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Friday, April 25, 2014 |  Madison, WI: 50.0° F  Fog/Mist
The Paper

LETTERS

Sticker shock; Fighting dirty; Not a fan

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Sticker shock

Publisher Vincent O'Hern referred to himself as a journalist in his "Making the Paper" column (6/8/2012). Sorry, he stopped being a journalist when he approved putting the advertising sticker over Scott Walker's nose and eyes. This was offensive, but doesn't surprise me coming from you entitled liberals.

John Burger

Hey, Isthmus, I love it! You post a big mug shot of Scott Walker covering your entire cover page, and then you paste a big yellow sticker for a cold study over his right eye. LOL! Somebody just try to tell me that wasn't intentional!

Jack Guzman

Fighting dirty

Re "Him Again..." (6/8/2012): If the recall election had been a boxing match, no one would have wanted one boxer to have an unfair advantage, such as taking steroids. Gov. Scott Walker had unfair advantages - the out-of-state money he used to buy TV commercials that told lies about Tom Barrett, and the residence requirements that made it difficult for students to vote. Instead of inviting legislators over for beer and brats, Walker should apologize.

Rosemary Sprenger

Not a fan

In his hagiography of Dane County District Attorney Ismael Ozanne ("Keeping Minorities Out of Jail," 6/1/2012), Nathan J. Comp states: "The [DA's] office handles an ever-increasing number of cases, despite declining crime rates." Sounds like an issue of too many hammers in search of too few nails.

Ozanne whines about limited resources in the face of an onslaught of cases. Meanwhile, the ugly racial disparities resulting from his skewed prosecutorial decisions continue to embarrass our county.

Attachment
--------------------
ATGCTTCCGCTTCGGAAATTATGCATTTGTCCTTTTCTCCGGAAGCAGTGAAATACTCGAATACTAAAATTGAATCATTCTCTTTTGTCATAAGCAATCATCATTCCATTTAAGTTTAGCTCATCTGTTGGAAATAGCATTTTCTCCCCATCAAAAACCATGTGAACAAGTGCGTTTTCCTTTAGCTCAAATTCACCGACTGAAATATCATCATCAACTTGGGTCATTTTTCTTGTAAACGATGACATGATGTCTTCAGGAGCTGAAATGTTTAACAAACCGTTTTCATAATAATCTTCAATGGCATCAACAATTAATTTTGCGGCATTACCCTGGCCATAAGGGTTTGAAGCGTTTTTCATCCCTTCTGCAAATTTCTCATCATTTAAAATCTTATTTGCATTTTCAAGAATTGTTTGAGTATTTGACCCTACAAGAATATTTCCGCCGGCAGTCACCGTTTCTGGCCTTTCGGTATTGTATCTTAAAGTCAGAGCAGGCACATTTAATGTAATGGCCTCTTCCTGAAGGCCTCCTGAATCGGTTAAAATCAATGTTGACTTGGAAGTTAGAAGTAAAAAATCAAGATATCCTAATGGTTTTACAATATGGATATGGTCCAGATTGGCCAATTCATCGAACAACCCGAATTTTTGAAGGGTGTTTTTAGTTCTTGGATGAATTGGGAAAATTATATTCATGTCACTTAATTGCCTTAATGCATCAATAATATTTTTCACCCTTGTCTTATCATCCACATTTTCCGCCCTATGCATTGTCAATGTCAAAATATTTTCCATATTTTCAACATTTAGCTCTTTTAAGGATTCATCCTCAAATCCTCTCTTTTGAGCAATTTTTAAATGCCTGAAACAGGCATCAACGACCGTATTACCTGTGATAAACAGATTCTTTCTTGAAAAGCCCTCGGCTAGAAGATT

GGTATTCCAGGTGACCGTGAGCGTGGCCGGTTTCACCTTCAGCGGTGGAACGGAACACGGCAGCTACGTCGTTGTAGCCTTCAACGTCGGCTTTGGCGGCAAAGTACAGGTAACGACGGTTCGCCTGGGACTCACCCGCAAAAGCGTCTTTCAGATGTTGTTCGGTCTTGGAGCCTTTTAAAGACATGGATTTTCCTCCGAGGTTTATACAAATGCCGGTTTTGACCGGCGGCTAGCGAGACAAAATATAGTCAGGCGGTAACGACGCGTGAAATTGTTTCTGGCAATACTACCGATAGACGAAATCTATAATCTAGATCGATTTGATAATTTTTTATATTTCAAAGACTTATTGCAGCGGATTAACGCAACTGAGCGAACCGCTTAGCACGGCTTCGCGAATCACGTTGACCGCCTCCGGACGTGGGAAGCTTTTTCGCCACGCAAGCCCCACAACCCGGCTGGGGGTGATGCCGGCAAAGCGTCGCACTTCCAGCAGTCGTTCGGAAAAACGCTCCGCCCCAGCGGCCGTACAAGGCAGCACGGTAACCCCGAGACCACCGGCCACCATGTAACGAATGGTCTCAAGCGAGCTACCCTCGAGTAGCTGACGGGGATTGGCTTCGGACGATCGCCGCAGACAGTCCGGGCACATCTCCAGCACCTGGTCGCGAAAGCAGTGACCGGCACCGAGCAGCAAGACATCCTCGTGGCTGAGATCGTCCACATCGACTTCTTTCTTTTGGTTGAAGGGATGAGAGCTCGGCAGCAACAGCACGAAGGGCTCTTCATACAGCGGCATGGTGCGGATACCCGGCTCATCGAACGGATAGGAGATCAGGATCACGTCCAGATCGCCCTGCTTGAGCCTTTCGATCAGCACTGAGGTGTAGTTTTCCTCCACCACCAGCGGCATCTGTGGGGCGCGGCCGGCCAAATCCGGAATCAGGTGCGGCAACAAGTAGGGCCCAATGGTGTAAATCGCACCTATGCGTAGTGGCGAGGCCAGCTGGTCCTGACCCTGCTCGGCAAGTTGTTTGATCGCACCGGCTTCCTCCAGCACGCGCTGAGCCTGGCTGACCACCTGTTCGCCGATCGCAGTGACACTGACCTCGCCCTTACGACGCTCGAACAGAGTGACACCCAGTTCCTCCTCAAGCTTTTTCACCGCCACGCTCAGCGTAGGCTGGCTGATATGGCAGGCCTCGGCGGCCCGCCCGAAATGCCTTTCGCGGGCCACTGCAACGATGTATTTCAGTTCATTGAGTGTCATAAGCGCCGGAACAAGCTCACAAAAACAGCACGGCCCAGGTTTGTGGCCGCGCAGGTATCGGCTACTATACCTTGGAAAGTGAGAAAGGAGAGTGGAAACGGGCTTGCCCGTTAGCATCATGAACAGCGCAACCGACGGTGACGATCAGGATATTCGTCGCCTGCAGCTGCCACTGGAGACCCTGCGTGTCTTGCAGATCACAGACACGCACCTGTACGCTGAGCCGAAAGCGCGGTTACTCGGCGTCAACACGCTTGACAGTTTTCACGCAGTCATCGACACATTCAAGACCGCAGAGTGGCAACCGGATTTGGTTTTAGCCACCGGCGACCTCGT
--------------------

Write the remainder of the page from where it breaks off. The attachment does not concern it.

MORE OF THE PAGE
Unfortunately, respecting the Constitution is not this district attorney's priority. Indeed, we've seen this prosecutor go after upstanding citizens for a whole host of "crimes" based on little or no evidence and for activities explicitly protected by the supreme law of the land: speaking out against abuses of authority.

First Amendment-protected activities are Ozanne's latest favorite target, as his docket of protesters attests. Guilty of nothing more than peaceably assembling and petitioning our government for a redress of grievances, individuals exercising constitutionally protected activities are being targeted by Ozanne; prioritized above even violent criminals.

So when Ozanne isn't searching for the easy mark of people who can't afford a good defense (disproportionately minorities), he is going after people who can't afford to have a criminal record - the conscientious of the middle class.

Michael D. Barrett

Things are being done to address the school-to-prison pipeline, but these efforts are often underfunded and not widely recognized. Investing in and bringing these programs to scale should be a priority in Dane County. The Dane County TimeBank, for example, ran youth courts in three of the four Madison city high schools this past school year in a community effort to prevent youth from entering into the system. Youth are referred to a jury of their peers and held accountable for their actions in a way that promotes positive youth development, outside of the juvenile justice system. Youth can avoid having anything on their record if they successfully complete their sentence.

We are slowly seeing a shift to a more restorative approach in dealing with youth behavior, especially in the schools. Ozanne deserves praise for his commitment to the issue.

Lorrie Hurckes, Dane County TimeBank

Dane County has the significant problem that a black person is 25.6 times more likely to be sent to prison than a white person here. This high rate for blacks is despite the fact that a large proportion of our criminal activity occurs in predominantly white areas. The UW-Madison, which is predominantly white, has a national reputation as a party school, where both drugs and underage alcohol consumption are accepted facts. The highest rate of break-ins and drug overdoses occurs in central Madison, which is also predominantly white. The legal system will arrest and convict criminals where they look for them. The current allocation of resources weakens the integrity and effectiveness of our criminal justice system.

Sue Hoffenberg

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